The shoulder rib 6 is raised toward the outer edge P1, starting from the intersection point P so that there is a divergence h1 at the shoulder rib edge P1, between the second circular arc 12 and an elongated line of the first circular arc 11, of up to 10 mm, preferably up to 5 mm. If the divergence h1 exceeds over 10 mm, the footprint length at the shoulder edge P1 upon contacting with the ground will be larger than the footprint length at the center or the 1/4 tread width point Q, which causes rib punching and accordingly, river wear.

On the other hand, a radial divergence h2 between the intersection point P and an inner edge (wall top) point P2. of the outermost main groove 21 is in the range of up to 3 mm. If the radial divergence h2 exceeds over 3 mm, the difference in radius of curvature between the two circular arcs 11,12 will be too large, which promotes the occurrence of river wear at the edge portion of the shoulder rib 6. If the radial divergence h2 is too small and approaches zero, there will occur rib punching due to subsidence of the rib 5 at the 1/4 tread width point Q.

The belt portion 3 includes three belt plies that are all working belt plies 31 or four belt plies whose lower three plies are working belt plies 31 and whose uppermost ply is a protector belt ply 32.

The uppermost working belt ply 31 plays an important roll in a so-called reverse warping deformation of the belt portion.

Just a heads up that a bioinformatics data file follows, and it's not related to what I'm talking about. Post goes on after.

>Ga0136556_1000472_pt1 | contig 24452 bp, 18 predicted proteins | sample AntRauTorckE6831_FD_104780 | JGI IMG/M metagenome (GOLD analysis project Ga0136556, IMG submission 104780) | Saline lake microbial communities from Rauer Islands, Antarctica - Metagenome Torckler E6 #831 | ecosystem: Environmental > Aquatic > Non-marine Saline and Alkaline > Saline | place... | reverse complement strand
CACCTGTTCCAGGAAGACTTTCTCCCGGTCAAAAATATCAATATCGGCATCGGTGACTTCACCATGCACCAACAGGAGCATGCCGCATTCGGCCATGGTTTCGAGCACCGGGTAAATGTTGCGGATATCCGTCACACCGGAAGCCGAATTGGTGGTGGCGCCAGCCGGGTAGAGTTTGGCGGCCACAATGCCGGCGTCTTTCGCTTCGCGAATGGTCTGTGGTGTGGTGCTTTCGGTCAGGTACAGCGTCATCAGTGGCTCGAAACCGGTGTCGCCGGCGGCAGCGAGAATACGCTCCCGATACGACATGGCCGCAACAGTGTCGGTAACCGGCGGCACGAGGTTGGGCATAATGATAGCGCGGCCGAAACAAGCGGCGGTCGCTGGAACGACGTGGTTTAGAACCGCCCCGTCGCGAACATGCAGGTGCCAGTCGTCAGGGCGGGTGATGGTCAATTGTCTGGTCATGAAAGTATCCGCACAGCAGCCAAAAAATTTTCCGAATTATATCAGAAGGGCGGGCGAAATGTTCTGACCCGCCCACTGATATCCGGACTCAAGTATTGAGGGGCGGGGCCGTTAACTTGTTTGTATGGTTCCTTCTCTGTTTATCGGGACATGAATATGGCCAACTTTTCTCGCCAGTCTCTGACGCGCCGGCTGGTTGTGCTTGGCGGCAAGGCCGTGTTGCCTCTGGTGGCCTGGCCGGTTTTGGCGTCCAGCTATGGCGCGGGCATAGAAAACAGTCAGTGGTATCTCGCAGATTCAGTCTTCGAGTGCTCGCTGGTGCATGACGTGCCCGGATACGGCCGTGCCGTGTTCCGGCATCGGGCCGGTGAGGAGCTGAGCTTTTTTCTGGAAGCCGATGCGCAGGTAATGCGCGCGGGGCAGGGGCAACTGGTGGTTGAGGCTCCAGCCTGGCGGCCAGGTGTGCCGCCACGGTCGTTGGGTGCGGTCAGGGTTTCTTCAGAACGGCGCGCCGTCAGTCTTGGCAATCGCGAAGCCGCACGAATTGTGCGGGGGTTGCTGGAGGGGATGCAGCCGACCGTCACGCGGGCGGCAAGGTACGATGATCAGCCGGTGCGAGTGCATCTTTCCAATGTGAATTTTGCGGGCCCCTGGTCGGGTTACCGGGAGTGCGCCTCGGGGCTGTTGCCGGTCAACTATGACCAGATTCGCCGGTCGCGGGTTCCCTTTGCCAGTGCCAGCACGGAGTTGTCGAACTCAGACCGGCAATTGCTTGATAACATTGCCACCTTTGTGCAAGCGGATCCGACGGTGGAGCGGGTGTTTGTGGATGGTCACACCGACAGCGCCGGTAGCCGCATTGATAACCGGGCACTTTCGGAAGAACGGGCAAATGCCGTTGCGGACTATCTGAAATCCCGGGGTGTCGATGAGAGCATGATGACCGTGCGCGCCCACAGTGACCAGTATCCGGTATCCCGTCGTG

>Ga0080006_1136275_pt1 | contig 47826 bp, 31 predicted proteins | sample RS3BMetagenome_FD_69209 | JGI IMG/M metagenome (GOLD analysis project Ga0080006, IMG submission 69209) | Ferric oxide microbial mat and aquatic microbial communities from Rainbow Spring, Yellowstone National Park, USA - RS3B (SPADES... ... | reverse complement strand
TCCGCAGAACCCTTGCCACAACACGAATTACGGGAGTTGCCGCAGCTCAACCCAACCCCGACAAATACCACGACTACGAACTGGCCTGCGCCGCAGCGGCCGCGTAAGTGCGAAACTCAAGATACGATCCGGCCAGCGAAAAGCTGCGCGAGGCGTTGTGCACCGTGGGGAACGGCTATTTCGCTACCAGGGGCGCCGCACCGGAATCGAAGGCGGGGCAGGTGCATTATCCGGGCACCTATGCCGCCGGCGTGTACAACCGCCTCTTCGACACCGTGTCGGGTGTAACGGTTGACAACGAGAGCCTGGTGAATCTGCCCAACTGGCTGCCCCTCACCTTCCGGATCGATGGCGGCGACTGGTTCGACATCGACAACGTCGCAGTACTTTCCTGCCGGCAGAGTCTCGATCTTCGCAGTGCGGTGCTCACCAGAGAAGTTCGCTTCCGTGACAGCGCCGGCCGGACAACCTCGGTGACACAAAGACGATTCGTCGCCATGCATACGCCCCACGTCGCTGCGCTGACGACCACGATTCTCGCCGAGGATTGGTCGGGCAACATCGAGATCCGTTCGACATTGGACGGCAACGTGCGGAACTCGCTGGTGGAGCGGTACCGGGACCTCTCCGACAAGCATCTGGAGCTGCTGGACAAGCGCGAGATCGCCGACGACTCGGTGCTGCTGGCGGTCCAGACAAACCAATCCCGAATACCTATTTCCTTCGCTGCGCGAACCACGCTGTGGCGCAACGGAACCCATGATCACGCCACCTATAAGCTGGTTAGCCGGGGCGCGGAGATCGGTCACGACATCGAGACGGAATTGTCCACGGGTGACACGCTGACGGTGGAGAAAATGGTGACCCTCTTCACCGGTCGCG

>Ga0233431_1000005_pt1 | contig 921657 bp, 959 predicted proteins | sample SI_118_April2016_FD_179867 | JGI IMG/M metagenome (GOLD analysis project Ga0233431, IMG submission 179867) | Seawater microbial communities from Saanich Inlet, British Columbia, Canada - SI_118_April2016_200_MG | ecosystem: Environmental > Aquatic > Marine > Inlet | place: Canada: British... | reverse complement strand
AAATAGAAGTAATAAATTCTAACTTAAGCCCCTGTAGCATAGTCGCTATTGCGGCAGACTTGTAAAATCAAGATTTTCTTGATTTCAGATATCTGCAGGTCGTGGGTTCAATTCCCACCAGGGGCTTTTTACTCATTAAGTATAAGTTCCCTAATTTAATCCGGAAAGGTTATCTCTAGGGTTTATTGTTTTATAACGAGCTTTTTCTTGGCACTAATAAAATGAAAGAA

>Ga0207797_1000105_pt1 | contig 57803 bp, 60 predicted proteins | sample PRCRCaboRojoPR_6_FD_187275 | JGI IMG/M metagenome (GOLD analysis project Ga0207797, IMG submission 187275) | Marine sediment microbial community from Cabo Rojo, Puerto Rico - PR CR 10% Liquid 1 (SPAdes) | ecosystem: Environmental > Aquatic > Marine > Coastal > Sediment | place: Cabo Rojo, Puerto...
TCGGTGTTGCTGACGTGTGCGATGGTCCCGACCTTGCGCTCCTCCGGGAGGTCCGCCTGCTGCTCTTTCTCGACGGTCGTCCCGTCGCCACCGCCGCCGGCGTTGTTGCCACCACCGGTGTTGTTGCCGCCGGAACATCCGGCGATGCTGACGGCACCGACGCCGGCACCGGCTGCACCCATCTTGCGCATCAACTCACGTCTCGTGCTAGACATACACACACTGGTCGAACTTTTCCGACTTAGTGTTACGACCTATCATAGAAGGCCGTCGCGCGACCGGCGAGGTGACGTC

It is preferred that the tread thickness (a) at the tread center axis CL from the uppermost working belt ply 31 to the tread surface 1S be smaller than the tread thickness (b) at the edge of the uppermost working belt ply 31 (a<b).

It is most essential in this invention in order to rectify the protrusion of the point Q after growth that the intersection point P of the first and second circular arcs 11,12 serve as a starting point at which the shoulder rib 6 is raised.

As shown in FIG. 2A, the edge 31E of the uppermost working belt ply 31 before tire growth (dash lines) and after tire growth (solid lines) has a smaller diameter R as compared with that of the prior art tire (R'). There occurs no reverse warping deformation of belt plies and the tread profile of this invention is stabilized.

EXAMPLE 1

A pneumatic tire of this invention having a crown construction listed in Table 1 below will be explained in comparison with a prior art tire.

A. Tires Tested

Size: 11 R 24.5 14 PR

Rim: 8.2524.5

Crown construction: Table 1

B. Evaluation Method